Tuesday, September 11, 2007


Survival. It’s what we humans are best at; if it wasn’t, we wouldn’t be here. Sure, we do other stuff as well, but when push comes to shove, it’s survival which has the stamina to, er, survive and hold out when other motivations have dried up.

It doesn’t have to be a sabre-tooth tiger breathing down your neck, or a guy with a knife, even if the knife is purely metaphorical; the survival principle drives action minute by minute, day by day, year by year as we survive one task, one interaction, one project to the next. Do what has to be done, do what can’t not be done; get through the next minute, the next hour with my self-image intact, and maybe there will come a time when at last there are no imminent threats to survival of who I think I am – no deadlines to meet, no promises to keep, no commitments to honour – and there’ll be space.

Yeah, right. That time will only come when I’m on my deathbed. But surely humankind should have evolved past this survival stage by now? Should have moved to a higher plane? Or does survival of the fittest mean that the survival motivation itself is the greatest survivor, its future guaranteed by its very existence?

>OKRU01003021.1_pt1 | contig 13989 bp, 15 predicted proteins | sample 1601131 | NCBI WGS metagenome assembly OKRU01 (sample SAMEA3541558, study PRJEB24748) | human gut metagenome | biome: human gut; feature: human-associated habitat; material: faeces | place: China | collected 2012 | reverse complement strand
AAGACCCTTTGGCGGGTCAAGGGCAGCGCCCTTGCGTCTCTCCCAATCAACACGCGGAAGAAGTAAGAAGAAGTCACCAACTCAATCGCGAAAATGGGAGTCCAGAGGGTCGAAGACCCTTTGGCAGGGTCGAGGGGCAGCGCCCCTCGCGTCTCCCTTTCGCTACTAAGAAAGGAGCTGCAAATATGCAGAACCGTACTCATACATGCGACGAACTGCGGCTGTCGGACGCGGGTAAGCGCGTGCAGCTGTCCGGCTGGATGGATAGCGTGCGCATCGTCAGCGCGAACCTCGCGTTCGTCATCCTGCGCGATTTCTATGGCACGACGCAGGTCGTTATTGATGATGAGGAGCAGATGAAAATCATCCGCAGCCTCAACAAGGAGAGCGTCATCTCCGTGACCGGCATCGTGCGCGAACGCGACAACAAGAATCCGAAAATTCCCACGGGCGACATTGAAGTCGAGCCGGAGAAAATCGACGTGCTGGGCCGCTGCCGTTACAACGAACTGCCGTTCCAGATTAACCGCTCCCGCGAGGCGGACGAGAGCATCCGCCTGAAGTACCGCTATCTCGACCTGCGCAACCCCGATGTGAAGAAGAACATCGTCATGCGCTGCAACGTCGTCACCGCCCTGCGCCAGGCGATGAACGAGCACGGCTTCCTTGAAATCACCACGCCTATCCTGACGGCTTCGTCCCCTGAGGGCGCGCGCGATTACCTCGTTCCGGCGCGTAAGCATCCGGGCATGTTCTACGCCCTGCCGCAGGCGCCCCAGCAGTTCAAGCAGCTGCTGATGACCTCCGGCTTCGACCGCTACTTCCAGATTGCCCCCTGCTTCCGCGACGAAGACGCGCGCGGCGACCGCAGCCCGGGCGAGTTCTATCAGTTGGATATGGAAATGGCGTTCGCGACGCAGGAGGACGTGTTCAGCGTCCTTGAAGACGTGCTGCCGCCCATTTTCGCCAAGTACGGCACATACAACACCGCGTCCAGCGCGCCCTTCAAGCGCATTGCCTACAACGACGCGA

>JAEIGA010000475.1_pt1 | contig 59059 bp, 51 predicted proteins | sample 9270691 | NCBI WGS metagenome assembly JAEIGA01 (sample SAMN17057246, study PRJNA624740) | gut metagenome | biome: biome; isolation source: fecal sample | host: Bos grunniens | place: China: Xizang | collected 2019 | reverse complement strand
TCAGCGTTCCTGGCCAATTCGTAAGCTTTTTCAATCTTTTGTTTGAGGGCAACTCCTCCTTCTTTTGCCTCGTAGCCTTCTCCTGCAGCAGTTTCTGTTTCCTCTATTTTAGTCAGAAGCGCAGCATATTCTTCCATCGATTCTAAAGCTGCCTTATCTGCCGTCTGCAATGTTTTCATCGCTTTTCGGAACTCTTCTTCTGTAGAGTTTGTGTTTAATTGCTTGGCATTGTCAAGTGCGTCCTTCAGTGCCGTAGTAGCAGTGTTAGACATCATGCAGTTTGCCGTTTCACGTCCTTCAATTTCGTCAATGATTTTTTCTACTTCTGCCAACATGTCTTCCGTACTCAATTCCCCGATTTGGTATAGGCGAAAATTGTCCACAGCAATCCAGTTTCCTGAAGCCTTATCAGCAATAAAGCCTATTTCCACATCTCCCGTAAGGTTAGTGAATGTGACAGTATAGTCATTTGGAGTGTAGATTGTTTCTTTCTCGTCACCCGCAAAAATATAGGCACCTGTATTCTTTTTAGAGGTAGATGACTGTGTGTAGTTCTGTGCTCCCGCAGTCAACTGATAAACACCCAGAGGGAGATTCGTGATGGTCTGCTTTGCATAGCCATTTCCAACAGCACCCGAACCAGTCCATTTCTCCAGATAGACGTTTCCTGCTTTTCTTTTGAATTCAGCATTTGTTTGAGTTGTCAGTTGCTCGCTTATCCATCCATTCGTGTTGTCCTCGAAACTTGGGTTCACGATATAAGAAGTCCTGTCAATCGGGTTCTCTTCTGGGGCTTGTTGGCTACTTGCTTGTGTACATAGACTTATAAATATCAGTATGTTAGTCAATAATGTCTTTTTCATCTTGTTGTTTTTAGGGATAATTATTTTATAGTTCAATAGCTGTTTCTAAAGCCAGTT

Perhaps it’s just as well, given the threats which face us as a race.

I wish I knew just what this weight is which oppresses me so. Looked at objectively, I have no real pressures, no threats; I face no risks, no challenges. So why this constant feeling of struggle, of pressure; feelings of inadequacy, always running to stand still?

It doesn’t make sense.

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